The inspiration of this article comes from a conversation I had today with a co-worker whose ancestry descends from Nigeria. We work in an emergency room together, our experiences today is what initiated this conversation. Sickle Cell Anemia (SCA) is a homozygous recessive trait that causes an abnormality amongst red blood cells, hemoglobin is the protein in your red blood cells that is responsible for carrying oxygen. Sickle cell anemia is common in places where malaria amongst mosquitoes is prominent, natural selection promotes family pedigree who are resistant to the malaria disease. In turn, if a person is immune malaria they unfortunately carry the sickle cell trait. This immune population can either be heterozygous or homozygous recessive. Being diagnosed with sickle cell anemia brings many potential health risks including sickle cell crisis, vaso-occlusion blood clots to digits in infants, the spleen, lungs, etc. If someone has sickle cell anemia, they are immune-compromised, if their body were to come in contact with common bacterias that cause pneumonia, or common colds, without proper medical attention these bacterias can yield fatal results. The first link of my article is a video that gives insight on the pathophysiology, potential health risks, and treatment methods of sickle cell anemia. I recommend giving it a watch, as it is quite fascinating.
Reflecting back on the conversation with my co-worker, she began to explain some methods countries in Africa and South-East Asia use to try to mitigate the presence of this brutal disease in their countries. In her home country, it has gotten to the point where churches will not conduct a marriage unless the genotype of the parents is confirmed. If the engaged couple runs the risk of producing offspring who can suffer from SCA, the church will not conduct the marriage. While some may regard this as unethical, the prevalence of sickle cell in their country is alarming. It is estimated about 150,000 children in Nigeria have SCA, and nearly 25% of the country are heterozygous carriers of the trait. Since there is no cure for the disease, the only way to lower these numbers is to try to prevent it from being passed on. This was a very interesting topic to me, if anyone has more insight on this please leave a comment as I would like to learn more.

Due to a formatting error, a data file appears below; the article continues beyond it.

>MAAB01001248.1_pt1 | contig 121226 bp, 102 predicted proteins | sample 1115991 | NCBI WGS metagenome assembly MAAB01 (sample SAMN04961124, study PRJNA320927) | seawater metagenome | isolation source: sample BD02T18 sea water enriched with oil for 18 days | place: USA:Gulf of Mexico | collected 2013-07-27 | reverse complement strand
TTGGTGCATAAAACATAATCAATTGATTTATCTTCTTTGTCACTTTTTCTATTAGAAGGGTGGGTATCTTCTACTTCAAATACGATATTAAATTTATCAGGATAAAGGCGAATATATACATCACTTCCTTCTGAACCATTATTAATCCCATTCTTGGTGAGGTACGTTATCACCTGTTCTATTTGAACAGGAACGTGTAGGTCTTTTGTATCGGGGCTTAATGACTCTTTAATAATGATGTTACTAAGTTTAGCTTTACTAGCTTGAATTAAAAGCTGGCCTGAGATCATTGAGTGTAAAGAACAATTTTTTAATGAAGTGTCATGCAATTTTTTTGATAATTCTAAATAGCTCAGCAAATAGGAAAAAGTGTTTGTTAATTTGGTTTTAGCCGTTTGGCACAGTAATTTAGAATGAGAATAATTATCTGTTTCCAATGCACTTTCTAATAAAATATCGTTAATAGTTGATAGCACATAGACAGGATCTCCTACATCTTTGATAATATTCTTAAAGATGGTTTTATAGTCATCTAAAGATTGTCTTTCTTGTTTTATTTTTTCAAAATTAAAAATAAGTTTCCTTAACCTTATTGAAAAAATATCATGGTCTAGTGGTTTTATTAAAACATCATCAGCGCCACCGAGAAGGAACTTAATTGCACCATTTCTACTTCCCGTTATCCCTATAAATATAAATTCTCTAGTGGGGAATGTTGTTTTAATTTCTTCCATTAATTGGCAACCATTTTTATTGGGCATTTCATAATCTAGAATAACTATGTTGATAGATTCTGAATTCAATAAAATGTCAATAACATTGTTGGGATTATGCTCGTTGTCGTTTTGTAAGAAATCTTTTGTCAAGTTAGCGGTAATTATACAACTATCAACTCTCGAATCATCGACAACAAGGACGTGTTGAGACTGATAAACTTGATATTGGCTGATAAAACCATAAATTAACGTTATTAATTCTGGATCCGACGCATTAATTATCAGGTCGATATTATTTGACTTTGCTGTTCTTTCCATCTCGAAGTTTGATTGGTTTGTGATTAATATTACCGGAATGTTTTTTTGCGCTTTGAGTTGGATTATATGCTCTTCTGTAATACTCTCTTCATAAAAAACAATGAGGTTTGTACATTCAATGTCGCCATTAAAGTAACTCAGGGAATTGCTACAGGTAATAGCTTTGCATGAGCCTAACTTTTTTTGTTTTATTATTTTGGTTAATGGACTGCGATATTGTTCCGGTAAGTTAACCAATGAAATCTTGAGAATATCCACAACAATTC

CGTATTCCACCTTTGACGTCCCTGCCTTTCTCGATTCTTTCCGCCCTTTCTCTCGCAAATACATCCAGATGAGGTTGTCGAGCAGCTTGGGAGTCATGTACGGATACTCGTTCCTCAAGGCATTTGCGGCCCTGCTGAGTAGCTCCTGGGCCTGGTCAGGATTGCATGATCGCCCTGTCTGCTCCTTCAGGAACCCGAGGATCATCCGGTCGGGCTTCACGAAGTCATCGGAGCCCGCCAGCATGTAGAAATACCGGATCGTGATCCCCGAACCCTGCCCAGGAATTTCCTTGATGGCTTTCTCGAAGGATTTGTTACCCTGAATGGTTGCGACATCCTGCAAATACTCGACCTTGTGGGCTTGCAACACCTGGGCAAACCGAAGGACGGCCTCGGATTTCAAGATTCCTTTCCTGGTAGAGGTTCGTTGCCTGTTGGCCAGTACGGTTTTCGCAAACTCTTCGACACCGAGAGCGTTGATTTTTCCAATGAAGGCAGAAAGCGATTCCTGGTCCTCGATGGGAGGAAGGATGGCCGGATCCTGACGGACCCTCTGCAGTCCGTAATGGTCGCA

Very interesting post Drew. I was unaware about the rules in Africa and South-East Asia that your co-worker enlightened you on. It is interesting to think that this is the approach that they take in order to prevent sickle cell from being passed on.ReplyDelete